Torsen differential

Thu Nov 14 10:21:19 EST 2002

[ Picked text/plain from multipart/alternative ]
A couple points.  First, the Torsen isn't bulletproof, it wears or breaks,
that's all.  It's not meant to handle large torque applications in the audi
application.  Heavy equipment is actually going towards the Haldex systems,
not the torsen systems.  The main reason you see torsen centers is the
ability to use ABS AND EDL with no human interaction.  Current audi applic
ation torsens are 75/25/75 or 78/22/78 in the pre nue S4 cars, depending on
which audi literature you read.

More than a few folks would say that torsen is "new tech", even audi
considers it "old tech" and is well on the road to haldex equipping quattros.
 The reason you are seeing some of the players coming to torsen late in the
game is just plain money.  Most of your buyers don't off road, don't put the
device at the limit, nor want to have ABS/EDL disabled under full lockup.  I
wouldn't make the jump with you that this makes it a great traction device
(search the archives for volumes).  Can it last the lifetime of the vehicle?
Sure.  Is that the definition of "bulletproof"?  Not to me, but it could be.

When the urS4 and the neu S4 are raced, few are using the torsen (stasis
appears to be the exception), many have had problems with breakage, and the
most rules allow welding of the diff, which tends to keep the breakage
problem at bay.  The offroad racers evaluated and ditched them because they
broke quickly.

What's "new" in terms of technology?  The haldex.  The Haldex engineers claim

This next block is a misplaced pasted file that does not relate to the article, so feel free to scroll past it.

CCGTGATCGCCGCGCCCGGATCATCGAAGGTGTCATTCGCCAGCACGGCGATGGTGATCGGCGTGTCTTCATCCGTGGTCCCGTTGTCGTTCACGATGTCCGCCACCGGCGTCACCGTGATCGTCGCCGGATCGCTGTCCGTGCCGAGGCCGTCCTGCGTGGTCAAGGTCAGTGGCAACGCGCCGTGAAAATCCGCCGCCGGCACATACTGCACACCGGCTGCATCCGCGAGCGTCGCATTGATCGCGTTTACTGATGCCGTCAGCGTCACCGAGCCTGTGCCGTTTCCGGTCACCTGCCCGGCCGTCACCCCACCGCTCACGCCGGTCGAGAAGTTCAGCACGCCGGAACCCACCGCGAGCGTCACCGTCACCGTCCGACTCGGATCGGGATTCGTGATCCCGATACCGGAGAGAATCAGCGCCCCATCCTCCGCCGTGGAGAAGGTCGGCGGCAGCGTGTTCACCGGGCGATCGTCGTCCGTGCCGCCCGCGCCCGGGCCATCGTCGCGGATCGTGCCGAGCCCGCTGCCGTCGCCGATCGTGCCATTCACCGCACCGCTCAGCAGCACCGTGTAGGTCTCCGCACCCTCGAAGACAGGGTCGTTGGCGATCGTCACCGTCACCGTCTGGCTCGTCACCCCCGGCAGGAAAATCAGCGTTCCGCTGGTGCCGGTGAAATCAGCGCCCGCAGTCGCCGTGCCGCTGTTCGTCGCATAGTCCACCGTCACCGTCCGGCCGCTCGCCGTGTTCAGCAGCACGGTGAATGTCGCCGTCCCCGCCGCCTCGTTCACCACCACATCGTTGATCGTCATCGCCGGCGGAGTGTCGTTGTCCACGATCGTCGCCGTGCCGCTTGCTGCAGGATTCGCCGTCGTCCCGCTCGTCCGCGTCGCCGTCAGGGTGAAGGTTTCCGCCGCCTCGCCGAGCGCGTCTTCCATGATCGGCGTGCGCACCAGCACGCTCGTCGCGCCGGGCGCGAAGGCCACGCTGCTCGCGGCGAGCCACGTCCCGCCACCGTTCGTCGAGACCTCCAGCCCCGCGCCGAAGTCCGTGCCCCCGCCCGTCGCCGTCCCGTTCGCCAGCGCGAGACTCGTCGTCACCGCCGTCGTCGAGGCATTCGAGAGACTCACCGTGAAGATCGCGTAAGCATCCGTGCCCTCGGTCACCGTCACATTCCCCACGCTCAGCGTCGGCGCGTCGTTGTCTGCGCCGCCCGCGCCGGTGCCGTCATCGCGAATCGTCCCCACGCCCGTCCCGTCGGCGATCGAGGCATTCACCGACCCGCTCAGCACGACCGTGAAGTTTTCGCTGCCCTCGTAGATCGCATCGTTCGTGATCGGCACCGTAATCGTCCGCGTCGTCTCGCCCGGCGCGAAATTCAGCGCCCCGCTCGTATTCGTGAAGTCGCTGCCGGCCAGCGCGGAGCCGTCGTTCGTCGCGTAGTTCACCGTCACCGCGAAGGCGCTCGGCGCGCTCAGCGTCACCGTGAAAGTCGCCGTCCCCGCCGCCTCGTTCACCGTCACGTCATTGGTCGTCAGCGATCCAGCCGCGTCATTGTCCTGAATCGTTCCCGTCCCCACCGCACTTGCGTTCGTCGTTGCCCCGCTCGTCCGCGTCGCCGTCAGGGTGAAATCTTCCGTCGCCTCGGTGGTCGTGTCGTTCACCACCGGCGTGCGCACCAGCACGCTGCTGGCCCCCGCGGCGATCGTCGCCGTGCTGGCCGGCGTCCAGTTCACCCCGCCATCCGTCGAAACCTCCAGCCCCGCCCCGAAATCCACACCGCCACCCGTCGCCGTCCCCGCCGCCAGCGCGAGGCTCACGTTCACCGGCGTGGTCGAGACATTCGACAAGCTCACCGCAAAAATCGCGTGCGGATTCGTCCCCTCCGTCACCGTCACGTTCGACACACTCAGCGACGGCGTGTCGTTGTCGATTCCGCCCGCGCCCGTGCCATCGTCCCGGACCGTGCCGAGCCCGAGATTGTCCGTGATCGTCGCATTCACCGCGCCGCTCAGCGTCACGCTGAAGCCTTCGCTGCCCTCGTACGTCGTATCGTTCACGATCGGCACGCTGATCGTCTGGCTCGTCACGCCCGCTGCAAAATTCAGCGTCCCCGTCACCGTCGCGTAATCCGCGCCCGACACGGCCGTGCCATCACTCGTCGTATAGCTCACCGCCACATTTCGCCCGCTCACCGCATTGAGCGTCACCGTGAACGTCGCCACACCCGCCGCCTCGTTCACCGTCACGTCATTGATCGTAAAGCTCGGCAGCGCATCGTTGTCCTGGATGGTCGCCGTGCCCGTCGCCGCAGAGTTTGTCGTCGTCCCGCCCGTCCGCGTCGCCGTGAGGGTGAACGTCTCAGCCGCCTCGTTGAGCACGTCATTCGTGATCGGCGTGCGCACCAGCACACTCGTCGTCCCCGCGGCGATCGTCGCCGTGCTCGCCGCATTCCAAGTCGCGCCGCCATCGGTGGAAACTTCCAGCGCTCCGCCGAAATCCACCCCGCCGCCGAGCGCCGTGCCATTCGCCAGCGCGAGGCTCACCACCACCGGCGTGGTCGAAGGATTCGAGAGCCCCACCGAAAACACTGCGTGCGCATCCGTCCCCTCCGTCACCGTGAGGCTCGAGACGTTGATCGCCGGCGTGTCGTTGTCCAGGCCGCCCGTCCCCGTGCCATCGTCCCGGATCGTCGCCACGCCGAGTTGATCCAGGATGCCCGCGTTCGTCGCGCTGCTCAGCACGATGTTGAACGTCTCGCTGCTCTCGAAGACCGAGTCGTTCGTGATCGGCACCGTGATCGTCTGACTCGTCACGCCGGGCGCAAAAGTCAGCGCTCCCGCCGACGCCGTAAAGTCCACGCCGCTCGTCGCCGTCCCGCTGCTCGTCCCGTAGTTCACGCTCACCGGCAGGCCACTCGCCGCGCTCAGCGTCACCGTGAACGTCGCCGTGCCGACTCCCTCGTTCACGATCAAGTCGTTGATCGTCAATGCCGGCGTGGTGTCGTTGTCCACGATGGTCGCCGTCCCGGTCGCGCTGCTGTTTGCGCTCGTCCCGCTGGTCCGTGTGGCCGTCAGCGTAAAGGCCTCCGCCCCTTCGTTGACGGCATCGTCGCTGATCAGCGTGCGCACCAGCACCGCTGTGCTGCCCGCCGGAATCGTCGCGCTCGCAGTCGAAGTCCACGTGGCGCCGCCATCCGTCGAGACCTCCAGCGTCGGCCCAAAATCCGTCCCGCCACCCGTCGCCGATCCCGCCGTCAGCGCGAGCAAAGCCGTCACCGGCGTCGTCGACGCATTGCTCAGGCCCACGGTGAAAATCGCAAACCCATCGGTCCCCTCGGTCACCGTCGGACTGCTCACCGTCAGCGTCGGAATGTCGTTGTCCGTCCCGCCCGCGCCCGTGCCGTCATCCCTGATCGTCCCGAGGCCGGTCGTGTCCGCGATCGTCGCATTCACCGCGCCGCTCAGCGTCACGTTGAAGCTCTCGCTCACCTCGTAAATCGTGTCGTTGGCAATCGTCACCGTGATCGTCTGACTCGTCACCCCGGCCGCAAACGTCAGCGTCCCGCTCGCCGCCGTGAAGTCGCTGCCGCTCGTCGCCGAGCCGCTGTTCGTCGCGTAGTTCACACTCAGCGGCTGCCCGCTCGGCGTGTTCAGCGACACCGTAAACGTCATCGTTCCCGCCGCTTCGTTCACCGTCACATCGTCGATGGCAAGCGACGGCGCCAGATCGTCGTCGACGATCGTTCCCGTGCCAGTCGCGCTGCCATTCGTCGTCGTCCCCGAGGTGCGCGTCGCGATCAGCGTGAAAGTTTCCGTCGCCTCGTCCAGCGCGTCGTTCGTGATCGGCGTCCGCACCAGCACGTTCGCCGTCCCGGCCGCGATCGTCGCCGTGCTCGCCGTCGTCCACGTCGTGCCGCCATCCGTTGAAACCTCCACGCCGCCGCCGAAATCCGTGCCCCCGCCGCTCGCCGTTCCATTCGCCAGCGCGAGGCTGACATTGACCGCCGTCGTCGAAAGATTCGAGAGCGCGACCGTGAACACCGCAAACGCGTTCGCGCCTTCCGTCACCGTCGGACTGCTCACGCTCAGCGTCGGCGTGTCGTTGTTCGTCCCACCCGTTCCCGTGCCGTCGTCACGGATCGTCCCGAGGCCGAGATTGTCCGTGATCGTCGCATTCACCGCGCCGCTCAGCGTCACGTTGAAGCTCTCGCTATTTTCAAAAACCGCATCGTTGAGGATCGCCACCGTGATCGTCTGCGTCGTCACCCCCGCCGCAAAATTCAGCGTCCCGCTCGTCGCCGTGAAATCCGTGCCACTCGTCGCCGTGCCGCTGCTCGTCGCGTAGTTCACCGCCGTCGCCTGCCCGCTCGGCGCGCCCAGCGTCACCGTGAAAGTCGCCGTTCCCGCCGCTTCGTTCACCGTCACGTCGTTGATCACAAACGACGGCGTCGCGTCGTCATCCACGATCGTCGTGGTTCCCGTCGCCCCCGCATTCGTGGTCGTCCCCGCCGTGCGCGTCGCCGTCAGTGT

that audi could use it in "fulltime" awd mode (actually *they* wonder why
audi doesn't do this), and that the torque levels are virtually limitless
(haldex roots is as heavy equip supplier).  Audi is actually late in the
haldex game, since Jeep has been using the haldex type center diff in their
SUV's for a couple years now.


Scott Justusson
Ascribed torsen antichrist and
Locker dude
In a message dated 11/13/02 9:58:52 PM Central Standard Time, Jim A writes:

Yes, obviously towing is an issue.  This is covered
with a SEVERE warning in the owners manual.  As far as
bulletproof, I can only speak from my own experience.
I am by no means easy on either the clutch or the loud
pedal and when the rear output bearing on my center
diff. took a crap (unrelated to the Tors*n), I pulled
it out, cleaned it off and gave it a thorough visual
inspection (FWTW), and it looks nearly new.  NO
visible wear (match marks, discolored metal, filings,
what have you) on the Tors*n itself.  We're talking
220K (not necessarily so easy) miles.  I don't really
know how else to describe this.  Also that diff. has
become "der regere" in heavy construction equipment.
Would they spec. this in articulated end dumps if this
technology sucked?  CAT, Volvo?  Somehow I don't think
so.  I have no knowledge of what the PO did for the
first 140K miles.  maintanence maintanence, or bad
shifting techniques could have caused the demise of
the rear output bearing.  All the more reason to
suggest the bulletproof nature of the Tors*n.  IF he
crapped out my tranny and the Tors*n still looked so
clean, what more info do I need?

Jim Accordino

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